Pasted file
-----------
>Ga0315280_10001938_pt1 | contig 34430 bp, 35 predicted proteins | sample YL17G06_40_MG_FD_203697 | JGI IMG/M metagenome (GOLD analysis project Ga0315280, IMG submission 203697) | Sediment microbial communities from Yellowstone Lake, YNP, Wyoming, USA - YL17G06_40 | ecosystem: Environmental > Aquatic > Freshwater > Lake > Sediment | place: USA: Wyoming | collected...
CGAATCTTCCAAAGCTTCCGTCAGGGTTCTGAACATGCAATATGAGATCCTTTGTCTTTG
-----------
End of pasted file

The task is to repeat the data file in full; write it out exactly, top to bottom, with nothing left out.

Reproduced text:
>Ga0315280_10001938_pt1 | contig 34430 bp, 35 predicted proteins | sample YL17G06_40_MG_FD_203697 | JGI IMG/M metagenome (GOLD analysis project Ga0315280, IMG submission 203697) | Sediment microbial communities from Yellowstone Lake, YNP, Wyoming, USA - YL17G06_40 | ecosystem: Environmental > Aquatic > Freshwater > Lake > Sediment | place: USA: Wyoming | collected...
CGAATCTTCCAAAGCTTCCGTCAGGGTTCTGAACATGCAATATGAGATCCTTTGTCTTTG